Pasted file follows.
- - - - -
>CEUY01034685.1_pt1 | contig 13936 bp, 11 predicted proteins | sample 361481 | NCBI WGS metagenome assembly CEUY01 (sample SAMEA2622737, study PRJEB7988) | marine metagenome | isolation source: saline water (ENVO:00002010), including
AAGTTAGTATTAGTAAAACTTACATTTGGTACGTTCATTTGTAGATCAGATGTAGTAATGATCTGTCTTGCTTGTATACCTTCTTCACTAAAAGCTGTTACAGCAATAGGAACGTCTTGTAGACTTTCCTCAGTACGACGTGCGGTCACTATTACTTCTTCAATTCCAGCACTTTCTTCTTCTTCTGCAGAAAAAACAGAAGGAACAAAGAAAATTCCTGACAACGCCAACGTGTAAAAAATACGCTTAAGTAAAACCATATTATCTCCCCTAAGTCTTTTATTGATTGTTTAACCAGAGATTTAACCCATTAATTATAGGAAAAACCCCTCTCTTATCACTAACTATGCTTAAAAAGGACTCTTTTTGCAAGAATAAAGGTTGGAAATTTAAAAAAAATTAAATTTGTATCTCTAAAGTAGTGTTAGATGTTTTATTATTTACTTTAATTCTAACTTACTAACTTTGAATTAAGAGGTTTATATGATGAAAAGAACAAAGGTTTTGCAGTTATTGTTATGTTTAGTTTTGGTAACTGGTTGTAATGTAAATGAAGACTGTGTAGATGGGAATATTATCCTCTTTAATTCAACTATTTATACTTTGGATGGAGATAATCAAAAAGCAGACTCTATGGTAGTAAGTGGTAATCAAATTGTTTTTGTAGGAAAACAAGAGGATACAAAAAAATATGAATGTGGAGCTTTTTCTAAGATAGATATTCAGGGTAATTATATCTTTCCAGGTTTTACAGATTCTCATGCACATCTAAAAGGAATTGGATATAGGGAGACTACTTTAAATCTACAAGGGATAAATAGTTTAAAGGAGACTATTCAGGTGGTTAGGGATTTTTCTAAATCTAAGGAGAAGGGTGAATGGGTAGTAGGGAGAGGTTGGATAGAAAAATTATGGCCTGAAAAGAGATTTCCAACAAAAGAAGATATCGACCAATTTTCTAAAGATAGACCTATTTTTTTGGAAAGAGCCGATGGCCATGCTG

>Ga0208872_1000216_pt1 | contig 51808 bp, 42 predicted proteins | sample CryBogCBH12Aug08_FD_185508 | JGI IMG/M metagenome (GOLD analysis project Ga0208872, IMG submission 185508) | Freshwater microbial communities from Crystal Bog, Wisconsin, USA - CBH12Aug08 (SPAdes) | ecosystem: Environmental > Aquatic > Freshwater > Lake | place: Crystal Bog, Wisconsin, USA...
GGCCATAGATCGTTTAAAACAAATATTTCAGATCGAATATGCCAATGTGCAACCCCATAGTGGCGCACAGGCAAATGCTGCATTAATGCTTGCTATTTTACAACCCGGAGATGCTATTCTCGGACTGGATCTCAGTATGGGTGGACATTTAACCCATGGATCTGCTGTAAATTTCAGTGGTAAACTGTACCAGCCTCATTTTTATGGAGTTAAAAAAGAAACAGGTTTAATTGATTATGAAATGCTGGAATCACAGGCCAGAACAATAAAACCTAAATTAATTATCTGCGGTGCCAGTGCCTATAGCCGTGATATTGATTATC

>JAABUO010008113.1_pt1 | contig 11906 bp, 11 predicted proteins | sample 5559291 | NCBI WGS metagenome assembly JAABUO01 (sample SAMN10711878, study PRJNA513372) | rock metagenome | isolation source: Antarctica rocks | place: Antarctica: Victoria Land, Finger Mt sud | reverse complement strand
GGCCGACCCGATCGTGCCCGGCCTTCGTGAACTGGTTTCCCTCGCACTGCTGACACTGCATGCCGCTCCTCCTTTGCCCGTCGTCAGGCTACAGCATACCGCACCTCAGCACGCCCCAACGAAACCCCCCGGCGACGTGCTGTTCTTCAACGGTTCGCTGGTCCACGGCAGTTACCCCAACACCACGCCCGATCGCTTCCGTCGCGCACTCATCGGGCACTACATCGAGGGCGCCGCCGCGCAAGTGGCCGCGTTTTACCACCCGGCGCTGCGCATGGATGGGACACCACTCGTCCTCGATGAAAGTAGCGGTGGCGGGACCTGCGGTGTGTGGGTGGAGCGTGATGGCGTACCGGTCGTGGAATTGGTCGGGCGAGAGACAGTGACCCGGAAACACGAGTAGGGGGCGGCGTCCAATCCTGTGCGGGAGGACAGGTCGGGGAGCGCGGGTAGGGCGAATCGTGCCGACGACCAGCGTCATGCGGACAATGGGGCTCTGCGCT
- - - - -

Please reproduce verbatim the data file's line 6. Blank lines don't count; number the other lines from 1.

GGCCGACCCGATCGTGCCCGGCCTTCGTGAACTGGTTTCCCTCGCACTGCTGACACTGCATGCCGCTCCTCCTTTGCCCGTCGTCAGGCTACAGCATACCGCACCTCAGCACGCCCCAACGAAACCCCCCGGCGACGTGCTGTTCTTCAACGGTTCGCTGGTCCACGGCAGTTACCCCAACACCACGCCCGATCGCTTCCGTCGCGCACTCATCGGGCACTACATCGAGGGCGCCGCCGCGCAAGTGGCCGCGTTTTACCACCCGGCGCTGCGCATGGATGGGACACCACTCGTCCTCGATGAAAGTAGCGGTGGCGGGACCTGCGGTGTGTGGGTGGAGCGTGATGGCGTACCGGTCGTGGAATTGGTCGGGCGAGAGACAGTGACCCGGAAACACGAGTAGGGGGCGGCGTCCAATCCTGTGCGGGAGGACAGGTCGGGGAGCGCGGGTAGGGCGAATCGTGCCGACGACCAGCGTCATGCGGACAATGGGGCTCTGCGCT